Endorsement: Libertarian Gary Johnson for president

The Detroit News

Today this newspaper does something it has never done in its 143-year history: endorse someone other than the Republican candidate in a presidential contest.

Since its founding in 1873, The Detroit News has backed a Republican every time it has made a presidential endorsement (three times we have sat on the sidelines — twice during the Franklin Roosevelt elections and in the 2004 Bush/Kerry contest).

We abandon that long and estimable tradition this year for one reason: Donald J. Trump.

The 2016 nominee offered by the Republican Party rubs hard against the editorial board’s values as conservatives and Americans. Donald Trump is unprincipled, unstable and quite possibly dangerous. He can not be president.

His Democratic opponent, Hillary Clinton, has an impressive resume and a presidential bearing. And although we disagree with her nearly across the board on the issues, we acknowledge she has the temperament to be commander-in-chief and leader of both a diverse nation and the free world.

But character matters. Her career-long struggles with honesty and ethics and calculating, self-serving approach to politics trouble us deeply.

So we find ourselves in the same position as a vast number of voters in looking for an option other than skipping the presidential portion of the ballot.

Gary Johnson meets that need. We recognize the Libertarian candidate is the longest of long shots with an electorate that has been conditioned to believe only Republicans and Democrats can win major offices.

But this is an endorsement of conscience, reflecting our confidence that Johnson would be a competent and capable president and an honorable one.

Fit for the presidency

Gary Johnson has excelled at public service. In his eight years as the Republican governor of New Mexico, he cut taxes while balancing the budget, and left the state in better fiscal shape than when he arrived. He also was a champion of school choice, and the state under his guidance made great strides in improving education.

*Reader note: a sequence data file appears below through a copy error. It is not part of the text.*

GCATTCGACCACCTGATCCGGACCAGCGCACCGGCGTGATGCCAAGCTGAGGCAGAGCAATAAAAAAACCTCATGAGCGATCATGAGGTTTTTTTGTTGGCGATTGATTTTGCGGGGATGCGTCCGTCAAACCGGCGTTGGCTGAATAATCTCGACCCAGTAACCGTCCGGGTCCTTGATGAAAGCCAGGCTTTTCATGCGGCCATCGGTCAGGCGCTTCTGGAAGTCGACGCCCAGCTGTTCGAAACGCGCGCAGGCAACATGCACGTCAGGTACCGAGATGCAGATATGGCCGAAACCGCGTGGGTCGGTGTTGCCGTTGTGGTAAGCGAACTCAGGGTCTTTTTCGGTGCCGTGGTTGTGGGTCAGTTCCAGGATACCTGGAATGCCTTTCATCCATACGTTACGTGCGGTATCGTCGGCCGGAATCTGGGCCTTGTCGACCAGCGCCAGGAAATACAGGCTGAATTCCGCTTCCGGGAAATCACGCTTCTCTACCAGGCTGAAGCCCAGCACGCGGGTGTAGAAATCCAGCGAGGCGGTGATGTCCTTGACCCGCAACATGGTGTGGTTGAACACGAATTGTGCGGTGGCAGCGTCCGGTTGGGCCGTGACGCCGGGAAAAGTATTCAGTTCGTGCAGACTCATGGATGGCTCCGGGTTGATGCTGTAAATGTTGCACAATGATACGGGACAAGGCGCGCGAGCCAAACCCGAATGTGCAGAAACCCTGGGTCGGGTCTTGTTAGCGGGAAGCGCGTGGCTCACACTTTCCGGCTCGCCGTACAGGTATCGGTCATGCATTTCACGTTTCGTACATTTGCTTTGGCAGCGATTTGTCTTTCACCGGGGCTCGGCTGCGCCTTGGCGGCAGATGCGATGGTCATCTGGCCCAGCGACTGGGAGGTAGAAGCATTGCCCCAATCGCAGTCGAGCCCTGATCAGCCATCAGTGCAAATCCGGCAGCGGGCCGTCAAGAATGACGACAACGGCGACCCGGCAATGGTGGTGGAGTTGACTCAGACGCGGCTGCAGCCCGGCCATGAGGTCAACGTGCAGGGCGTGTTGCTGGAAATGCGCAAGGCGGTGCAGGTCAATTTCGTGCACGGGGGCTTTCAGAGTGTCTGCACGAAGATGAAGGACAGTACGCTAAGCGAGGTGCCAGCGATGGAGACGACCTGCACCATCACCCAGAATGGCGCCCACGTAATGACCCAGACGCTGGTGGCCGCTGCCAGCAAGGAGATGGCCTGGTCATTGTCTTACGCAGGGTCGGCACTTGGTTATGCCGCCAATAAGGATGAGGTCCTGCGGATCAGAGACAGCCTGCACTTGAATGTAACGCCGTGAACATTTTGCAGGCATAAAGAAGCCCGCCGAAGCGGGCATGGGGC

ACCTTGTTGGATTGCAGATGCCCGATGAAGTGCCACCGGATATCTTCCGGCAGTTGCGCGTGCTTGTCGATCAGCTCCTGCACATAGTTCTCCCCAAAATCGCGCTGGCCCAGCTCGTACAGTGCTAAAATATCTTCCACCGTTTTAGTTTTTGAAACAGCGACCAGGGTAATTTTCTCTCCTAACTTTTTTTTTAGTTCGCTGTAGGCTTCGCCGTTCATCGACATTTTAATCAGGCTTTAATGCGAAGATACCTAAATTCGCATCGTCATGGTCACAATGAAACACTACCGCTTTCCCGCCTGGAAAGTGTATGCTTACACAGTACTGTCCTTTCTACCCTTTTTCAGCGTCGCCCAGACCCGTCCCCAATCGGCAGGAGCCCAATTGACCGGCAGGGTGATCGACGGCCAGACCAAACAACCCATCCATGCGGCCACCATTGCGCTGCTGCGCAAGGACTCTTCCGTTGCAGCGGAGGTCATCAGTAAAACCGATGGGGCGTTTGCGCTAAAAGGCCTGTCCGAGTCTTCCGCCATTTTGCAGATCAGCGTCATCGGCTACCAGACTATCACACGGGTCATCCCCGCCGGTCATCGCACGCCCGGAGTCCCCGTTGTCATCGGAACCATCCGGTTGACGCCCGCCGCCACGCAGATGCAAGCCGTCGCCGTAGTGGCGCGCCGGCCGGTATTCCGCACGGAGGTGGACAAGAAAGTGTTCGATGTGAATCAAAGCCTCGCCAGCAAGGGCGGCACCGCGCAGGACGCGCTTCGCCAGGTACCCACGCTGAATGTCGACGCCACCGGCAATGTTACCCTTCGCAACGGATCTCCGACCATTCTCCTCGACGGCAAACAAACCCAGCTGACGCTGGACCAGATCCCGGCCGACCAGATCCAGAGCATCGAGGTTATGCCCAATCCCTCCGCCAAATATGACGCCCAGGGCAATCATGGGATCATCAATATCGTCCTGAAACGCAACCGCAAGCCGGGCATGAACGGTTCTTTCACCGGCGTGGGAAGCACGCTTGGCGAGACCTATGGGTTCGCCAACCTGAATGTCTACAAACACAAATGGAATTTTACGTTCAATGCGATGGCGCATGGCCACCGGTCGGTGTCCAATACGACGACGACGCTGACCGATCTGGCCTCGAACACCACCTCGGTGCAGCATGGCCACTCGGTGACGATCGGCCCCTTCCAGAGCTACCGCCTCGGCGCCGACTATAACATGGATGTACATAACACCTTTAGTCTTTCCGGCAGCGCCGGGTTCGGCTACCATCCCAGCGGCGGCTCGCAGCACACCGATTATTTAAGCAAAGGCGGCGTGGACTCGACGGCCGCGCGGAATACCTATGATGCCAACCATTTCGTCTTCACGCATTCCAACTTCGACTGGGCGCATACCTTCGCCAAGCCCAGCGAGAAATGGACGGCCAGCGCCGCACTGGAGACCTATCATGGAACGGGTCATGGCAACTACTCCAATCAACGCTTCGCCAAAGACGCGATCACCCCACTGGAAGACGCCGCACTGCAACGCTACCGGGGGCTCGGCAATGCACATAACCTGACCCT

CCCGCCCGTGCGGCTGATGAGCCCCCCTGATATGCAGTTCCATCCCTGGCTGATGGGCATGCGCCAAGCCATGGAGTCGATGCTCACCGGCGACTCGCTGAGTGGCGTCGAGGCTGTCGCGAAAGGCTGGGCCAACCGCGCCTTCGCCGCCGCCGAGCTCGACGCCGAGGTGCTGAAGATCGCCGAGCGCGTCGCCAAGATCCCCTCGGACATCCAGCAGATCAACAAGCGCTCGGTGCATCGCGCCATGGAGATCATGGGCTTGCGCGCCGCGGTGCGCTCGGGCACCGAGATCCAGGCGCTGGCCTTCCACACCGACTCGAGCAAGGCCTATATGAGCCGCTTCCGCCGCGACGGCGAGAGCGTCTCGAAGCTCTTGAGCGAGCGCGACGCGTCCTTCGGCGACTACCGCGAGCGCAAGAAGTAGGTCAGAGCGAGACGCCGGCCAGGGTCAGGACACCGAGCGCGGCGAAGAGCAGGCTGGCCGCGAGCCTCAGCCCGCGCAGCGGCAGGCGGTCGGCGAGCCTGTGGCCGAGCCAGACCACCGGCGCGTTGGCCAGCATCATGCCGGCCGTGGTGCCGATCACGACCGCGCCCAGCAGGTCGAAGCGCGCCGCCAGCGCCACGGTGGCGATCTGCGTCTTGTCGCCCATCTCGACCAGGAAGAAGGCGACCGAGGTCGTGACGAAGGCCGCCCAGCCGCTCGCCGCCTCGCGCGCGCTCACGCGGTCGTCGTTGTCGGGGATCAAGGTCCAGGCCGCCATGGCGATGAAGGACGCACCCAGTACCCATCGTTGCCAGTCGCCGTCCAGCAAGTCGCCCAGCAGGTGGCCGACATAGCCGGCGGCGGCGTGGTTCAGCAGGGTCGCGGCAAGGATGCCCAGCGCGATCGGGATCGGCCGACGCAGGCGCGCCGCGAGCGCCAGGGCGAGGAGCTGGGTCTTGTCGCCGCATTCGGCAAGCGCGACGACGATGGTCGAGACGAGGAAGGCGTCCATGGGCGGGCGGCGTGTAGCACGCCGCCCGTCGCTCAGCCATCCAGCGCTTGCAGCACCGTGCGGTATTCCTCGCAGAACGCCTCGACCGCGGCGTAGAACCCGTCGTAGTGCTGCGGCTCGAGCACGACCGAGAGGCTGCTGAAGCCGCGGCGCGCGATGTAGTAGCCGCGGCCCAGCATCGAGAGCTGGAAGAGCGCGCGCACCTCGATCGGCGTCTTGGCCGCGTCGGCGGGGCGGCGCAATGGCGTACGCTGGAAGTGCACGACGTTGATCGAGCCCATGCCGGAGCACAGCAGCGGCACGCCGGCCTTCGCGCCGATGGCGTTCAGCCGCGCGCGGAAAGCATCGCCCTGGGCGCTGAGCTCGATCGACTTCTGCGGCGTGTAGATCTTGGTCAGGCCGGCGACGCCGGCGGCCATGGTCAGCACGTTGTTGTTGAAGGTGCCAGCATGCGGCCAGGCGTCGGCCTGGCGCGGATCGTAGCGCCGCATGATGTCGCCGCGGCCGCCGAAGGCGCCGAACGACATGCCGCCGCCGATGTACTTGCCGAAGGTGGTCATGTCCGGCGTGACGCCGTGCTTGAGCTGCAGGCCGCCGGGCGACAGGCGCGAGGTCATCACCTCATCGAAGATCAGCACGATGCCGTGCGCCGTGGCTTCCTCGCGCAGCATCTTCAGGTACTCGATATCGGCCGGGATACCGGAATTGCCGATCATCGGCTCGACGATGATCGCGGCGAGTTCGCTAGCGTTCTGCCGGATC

Johnson is joined on the ticket by William Weld, the former Republican governor of Massachusetts, who likewise posted a record of good government and fiscal discipline. Johnson says he and Weld will govern as a team. That is encouraging. These are two honest, principled politicians who would put the interests of the nation first.

With a few significant exceptions, the Libertarian candidate shares our views on the important issues.

Like this newspaper, he holds that an individual should have maximum freedom to navigate his or her personal decision-making, with little meddling from the government.

His position on trade is the most responsible of any of the candidates in the race. He voices a healthy respect for free markets, and recognizes that unrestricted trade — absent crony capitalism — is a boon to the economy. He is the only candidate who would sign the Trans-Pacific Partnership trade deal negotiated by President Barack Obama.

“Ultimately (the TPP) is going to result in more and higher paying jobs for the United States,” Johnson told The News’ editorial board. “China is not a part of this, and that is an advantage to the U.S.”

Johnson extends his free market philosophy to immigration, taking a position we’ve long advocated that immigration policy should match the demands of the economy.